SILCA surely made a name for themselves being a high end accessory brand. SILCA has come along way being founded in 1917 by Felice Sacchi outside of Milan, Italy. They actually are known as being the first company to put gauges on pumps, as well as being the first to put a ‘high-pressure’ frame pump and working with plastic right after the end of WWII. Even CO2 cartridges for bikes are claimed to be first released by SILCA. A LONG way down the road and nowadays SILCA is located in Indianapolis in the USA.
SILCA are really claiming a high end niche market for themselves investing in top notch technology and producing small items with extreme attention to detail. Sometimes you might say to an extend where you ask yourself: “Is this really necessary? Do we need those items?” In most cases the answer might be a clear “NO!”. The average Joe will not need an 80€ Titanium bottle cage just to save a few grams. It is understandable even if you are a top level athlete and choose to go with cheaper alternatives. SILCA gave us a good laugh with their Mensola titanium 3d printed computer mount which by some was literally seen as an extension for their best piece. (Pun intended. But seriously: was this one of the most clever pieces of marketing we have seen this year?)
However now Silca have released titanium 3d printed cleats for Shimano SPD, Crank Brothers and Time ATAC clipless pedal systems. Their website states a proud price of 85$. Why would you buy them? Here’s what we know.
3D Printed Titanium Cleats
Traditionally, mountain cleats have only had two material options. Mild steel and brass. This has largely been to ensure that the cleat wore out faster than the pedal interface but has left us with cleats that are often times very fast wearing, and in all cases, are quite heavy.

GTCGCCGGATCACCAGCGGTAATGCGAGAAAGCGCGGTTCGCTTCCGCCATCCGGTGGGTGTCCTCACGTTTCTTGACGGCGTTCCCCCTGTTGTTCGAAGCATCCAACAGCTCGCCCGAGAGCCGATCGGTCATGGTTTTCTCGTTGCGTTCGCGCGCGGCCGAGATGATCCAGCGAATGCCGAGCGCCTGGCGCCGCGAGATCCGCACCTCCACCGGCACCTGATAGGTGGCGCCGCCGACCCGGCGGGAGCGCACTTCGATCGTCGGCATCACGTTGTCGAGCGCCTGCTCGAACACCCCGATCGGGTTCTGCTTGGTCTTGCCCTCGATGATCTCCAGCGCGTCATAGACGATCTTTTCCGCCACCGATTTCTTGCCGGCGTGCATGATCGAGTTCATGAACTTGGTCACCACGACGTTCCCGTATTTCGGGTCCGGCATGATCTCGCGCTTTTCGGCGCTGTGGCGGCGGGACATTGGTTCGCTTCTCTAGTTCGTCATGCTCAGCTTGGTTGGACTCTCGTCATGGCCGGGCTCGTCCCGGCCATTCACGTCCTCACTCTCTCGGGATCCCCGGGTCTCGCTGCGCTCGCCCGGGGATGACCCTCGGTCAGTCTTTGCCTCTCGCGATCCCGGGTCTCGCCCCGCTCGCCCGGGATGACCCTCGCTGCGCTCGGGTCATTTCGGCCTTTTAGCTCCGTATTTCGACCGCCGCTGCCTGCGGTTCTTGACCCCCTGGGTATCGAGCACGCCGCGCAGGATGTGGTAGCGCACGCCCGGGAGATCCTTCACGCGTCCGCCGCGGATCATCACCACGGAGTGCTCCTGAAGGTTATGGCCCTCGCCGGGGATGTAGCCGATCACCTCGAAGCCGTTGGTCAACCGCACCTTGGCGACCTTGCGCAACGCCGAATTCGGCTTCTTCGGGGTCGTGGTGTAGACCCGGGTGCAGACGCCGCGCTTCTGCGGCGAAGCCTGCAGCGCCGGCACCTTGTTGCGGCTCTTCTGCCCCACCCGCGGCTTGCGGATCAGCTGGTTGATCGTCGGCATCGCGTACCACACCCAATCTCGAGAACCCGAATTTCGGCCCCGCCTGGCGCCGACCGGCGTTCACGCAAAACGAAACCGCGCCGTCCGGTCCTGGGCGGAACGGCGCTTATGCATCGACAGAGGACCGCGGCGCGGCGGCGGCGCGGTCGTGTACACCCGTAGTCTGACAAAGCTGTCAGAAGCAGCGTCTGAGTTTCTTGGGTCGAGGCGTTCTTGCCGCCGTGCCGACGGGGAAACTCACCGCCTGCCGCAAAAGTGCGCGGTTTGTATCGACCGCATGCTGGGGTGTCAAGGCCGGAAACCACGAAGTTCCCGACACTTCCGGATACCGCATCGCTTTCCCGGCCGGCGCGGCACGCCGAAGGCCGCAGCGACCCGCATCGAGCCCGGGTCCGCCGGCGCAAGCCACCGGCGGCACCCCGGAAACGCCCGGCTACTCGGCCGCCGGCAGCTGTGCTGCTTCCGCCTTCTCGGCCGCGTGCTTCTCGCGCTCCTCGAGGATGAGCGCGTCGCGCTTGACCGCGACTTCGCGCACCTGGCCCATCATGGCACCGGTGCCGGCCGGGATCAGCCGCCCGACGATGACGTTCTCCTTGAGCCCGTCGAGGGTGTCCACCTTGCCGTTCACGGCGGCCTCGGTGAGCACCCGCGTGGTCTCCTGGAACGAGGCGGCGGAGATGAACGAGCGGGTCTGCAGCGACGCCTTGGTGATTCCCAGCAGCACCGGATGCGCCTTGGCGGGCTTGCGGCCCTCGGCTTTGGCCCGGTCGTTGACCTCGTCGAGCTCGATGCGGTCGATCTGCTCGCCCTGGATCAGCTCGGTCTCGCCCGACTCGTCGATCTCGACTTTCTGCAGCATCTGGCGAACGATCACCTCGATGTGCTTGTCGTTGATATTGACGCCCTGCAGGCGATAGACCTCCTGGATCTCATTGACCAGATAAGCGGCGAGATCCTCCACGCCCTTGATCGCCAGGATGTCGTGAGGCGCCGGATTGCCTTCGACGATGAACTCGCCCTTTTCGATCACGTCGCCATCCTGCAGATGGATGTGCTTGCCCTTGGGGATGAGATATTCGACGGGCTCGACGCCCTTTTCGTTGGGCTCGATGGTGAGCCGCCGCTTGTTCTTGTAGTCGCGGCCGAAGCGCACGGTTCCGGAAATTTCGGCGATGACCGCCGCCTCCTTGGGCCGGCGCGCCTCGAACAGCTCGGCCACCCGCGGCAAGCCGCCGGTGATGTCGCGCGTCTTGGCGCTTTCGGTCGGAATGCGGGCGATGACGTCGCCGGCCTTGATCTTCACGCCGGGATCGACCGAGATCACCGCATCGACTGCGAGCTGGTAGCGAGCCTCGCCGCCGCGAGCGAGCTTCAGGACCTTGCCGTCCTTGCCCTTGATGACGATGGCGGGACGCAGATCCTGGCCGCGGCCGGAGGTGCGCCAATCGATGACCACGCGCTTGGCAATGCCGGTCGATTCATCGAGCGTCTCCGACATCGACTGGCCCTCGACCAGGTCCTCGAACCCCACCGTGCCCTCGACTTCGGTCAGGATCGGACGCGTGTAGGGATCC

Enter 6/4 Titanium, only slightly less hard than tool or spring steel used in the pedals, it’s a remarkable 2.25 times stronger and 3 times harder than brass or mild steel. Best of all, the extreme toughness and abrasion resistance of 6Al/4V titanium means that you can expect 300-400% wear life compared to traditional materials.
But they didn’t just stop at choosing a different material, instead they combine it with 3d printing technology. So titanium itself is 1/3 lighter then steel, but through the manufacturing method they are able to achieve a cleat with an internal lattice structure (called a gyroid) which maintains stiffness and strength while reducing weight to create a cleat set that is HALF the weight of a standard cleat set.
This savings of 25-30 grams per set of cleats is significant over time, particularly in CX events where running is crucial. My very disturbed brain is already thinking of advantages in long hike-a-bikes during unsupported bikepacking races.
Titanium Cage Bolts
Additionaly they releseased M5 cage bolts that weigh an incredible 1.5 grams per screw.
The unique design of these bottle cage specific screws saves weight and improves strength while providing additional clearance for the bottle. The unique low-height head is 12mm diameter to better distribute load across nearly 3x more surface area than a cap screw and more than 2x the surface area of a button head providing both increased rigidity and lower stress at the interface.
Each screw is machined complete in one operation from 6Al/4V Titanium on a Swiss Lathe. Threads are roll-formed for peak strength and material grain alignment in the finished screw.
They come in 4 anodised colors, raw silver and even a black cerakoted version. However: for 4 bolts you will have to spend 20$.
Let’s put it like this: There is no arguing in saying SILCA are creating some of the best products available on the market whenever they put their hands on something. If you have the budget spare, it might be well worth investing in case you are very ambitious and really want to squeeze out every possible watt out of your equipment. Looking at it from another angle, you might even argue that SILCA products aren’t REALLY more expensive, compared to cheaper alternatives, as they supposedly will last you longer.
In my own experience I change SPD cleats at least once a year and before I do, I curse on them as they are too worn and I keep for weeks. I will sure look out and give those cleats a try, especially if (maybe) I can use them more than one season.